That was when I realized I needed to double down.

The Pivot • December 2023

Selling shovels in a shovel rush Source: Turk on X

Chatend the chatbot platform was obviously hosed. But in the process of developing the platform, I had ended up with all of this reusable infrastracture in the form of, well, a platform, that I could build into something else. I figured I had built a very good shovel. If it was really so good though, why not use it myself to find gold?

That's Chatend 2024. I'm pivoting to building products, not platforms. I'm using the shovel to deliver gold to you, the users. I probably won't find gold the first time, but with enough shots on target I can increase my surface area until I hit something.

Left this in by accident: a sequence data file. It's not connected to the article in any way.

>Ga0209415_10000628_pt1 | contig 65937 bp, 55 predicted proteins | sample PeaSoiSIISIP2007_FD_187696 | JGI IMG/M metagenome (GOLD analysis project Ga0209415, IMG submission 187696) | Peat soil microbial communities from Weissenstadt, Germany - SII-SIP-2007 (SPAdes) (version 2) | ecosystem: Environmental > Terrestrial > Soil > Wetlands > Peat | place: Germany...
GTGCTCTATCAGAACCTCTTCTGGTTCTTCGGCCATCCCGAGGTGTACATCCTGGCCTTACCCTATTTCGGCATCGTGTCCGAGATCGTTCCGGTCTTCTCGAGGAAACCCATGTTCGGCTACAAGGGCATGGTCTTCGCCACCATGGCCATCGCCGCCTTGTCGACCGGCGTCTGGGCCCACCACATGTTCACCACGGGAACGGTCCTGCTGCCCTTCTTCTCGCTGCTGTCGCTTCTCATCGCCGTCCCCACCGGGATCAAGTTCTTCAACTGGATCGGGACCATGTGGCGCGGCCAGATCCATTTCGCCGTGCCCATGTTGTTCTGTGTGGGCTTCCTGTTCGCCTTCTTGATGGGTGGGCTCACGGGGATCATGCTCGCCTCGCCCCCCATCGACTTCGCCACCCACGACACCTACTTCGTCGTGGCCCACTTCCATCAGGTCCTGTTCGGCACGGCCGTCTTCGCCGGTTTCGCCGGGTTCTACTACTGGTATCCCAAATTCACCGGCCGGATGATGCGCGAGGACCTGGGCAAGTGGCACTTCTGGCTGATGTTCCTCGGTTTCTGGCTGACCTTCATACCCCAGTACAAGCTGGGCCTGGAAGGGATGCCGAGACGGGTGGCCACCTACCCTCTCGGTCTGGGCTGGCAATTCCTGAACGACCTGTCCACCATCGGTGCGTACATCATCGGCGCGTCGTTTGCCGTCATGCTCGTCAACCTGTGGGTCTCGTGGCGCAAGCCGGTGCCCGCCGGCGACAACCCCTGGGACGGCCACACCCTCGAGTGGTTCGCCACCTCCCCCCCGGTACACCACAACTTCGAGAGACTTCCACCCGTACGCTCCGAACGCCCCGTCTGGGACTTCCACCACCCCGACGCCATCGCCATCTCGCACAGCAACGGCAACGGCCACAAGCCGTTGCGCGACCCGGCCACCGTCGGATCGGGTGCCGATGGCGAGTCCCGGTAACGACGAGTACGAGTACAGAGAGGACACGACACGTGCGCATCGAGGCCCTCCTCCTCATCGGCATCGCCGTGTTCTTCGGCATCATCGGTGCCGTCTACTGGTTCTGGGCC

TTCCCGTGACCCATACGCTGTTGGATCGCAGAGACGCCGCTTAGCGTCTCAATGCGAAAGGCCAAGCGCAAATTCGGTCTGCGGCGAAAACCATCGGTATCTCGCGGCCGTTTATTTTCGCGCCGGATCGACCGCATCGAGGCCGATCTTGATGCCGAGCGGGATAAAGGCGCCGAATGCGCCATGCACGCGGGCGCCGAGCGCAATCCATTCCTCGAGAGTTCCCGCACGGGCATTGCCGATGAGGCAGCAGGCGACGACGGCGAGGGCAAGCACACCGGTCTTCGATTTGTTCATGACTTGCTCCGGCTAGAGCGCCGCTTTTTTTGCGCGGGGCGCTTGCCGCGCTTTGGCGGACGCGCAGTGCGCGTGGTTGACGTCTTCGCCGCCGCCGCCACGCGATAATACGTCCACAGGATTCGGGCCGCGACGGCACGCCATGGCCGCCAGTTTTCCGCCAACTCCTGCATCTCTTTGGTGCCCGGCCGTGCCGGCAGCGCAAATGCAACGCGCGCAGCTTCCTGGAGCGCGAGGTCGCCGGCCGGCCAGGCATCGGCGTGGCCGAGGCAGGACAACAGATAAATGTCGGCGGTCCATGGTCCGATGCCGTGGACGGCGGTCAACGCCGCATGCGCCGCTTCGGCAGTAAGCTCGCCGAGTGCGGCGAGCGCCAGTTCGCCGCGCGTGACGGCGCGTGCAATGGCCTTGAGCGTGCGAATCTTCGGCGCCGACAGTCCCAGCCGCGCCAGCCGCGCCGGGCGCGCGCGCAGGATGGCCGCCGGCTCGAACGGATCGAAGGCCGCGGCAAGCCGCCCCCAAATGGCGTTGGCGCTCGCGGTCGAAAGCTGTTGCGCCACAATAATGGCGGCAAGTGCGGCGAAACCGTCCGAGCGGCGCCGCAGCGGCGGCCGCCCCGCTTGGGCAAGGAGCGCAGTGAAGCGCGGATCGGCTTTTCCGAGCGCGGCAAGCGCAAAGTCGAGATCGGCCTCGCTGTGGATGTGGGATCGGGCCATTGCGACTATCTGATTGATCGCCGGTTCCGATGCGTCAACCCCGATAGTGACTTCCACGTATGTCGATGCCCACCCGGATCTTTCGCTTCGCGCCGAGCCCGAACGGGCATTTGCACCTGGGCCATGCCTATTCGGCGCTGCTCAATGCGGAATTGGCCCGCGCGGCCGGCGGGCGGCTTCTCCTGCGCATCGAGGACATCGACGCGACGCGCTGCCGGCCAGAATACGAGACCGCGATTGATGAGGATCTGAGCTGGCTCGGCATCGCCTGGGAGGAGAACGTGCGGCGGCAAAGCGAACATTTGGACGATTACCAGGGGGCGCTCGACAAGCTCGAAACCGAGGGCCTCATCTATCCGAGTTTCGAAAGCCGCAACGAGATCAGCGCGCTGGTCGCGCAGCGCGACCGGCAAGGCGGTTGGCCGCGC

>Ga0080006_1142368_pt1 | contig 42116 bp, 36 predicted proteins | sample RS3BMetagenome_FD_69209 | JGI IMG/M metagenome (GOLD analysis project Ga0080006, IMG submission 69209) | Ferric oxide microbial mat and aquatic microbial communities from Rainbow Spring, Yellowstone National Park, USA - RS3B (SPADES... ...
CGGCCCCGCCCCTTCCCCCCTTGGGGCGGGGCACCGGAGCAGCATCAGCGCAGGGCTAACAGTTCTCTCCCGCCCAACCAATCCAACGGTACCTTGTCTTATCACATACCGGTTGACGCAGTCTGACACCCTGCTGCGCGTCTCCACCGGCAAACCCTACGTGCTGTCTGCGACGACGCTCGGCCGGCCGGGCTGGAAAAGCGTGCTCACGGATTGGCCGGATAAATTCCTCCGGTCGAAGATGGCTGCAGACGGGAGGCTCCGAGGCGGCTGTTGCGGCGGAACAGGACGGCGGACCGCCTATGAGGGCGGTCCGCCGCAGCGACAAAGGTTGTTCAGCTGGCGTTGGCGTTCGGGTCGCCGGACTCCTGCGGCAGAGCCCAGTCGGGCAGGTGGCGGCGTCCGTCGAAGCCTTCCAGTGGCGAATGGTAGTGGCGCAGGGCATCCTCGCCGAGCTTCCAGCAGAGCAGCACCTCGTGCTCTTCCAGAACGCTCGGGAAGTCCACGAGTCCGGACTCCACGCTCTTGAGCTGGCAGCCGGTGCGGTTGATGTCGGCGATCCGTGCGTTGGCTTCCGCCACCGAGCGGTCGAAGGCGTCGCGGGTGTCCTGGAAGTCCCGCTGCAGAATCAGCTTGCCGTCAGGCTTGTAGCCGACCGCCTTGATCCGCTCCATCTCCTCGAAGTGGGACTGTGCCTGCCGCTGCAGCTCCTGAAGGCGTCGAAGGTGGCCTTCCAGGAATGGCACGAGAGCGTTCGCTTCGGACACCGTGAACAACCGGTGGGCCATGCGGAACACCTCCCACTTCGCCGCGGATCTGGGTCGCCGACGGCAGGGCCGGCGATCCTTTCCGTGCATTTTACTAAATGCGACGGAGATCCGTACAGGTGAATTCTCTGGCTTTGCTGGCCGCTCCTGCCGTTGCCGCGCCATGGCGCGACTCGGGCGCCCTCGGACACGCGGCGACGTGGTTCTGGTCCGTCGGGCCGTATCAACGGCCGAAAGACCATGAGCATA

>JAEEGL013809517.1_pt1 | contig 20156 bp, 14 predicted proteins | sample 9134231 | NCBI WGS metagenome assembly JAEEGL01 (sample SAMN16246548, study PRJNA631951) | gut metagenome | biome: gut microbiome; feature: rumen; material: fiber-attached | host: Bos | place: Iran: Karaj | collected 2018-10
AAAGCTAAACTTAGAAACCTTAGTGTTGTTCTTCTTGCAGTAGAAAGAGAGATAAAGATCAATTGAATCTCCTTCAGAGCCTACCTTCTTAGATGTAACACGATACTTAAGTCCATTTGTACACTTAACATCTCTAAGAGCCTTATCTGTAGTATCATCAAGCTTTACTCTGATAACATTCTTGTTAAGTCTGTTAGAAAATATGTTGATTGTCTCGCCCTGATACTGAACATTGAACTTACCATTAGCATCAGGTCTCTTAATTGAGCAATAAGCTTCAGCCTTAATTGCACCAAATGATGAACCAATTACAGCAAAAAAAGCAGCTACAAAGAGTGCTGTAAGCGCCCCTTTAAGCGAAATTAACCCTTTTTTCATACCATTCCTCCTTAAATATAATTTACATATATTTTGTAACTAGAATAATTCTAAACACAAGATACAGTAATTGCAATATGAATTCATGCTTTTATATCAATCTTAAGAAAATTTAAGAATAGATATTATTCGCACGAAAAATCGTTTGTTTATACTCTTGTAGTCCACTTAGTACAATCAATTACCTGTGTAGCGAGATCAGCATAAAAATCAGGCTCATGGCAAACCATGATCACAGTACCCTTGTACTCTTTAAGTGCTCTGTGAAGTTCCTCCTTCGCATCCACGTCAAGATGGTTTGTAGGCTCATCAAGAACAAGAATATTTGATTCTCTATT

Probably the most important reusable component I built is what I call PanelChat. Here's a screenshot from the MVP:

Chatend PanelChat

PanelChat provides really important functionality that I think makes it the best GPT wrapper ever. It supports streaming LLM responses from OpenAI's GPT-4, obviously. But more importantly it supports Panels which allows me to build user experiences that live inside of PanelChat. A panel is like a window in a desktop operating system, and PanelChat is the window manager that allows the user to switch between windows and handles opening and closing them. Through panels, I can build any arbitrary user interface, like the image gallery panel demoed above.

Lewis described the first iteration of Chatend as "an operating system for LLMs" which is a good way to think about it and probably the tagline I should have gone with instead of "a chatbot platform."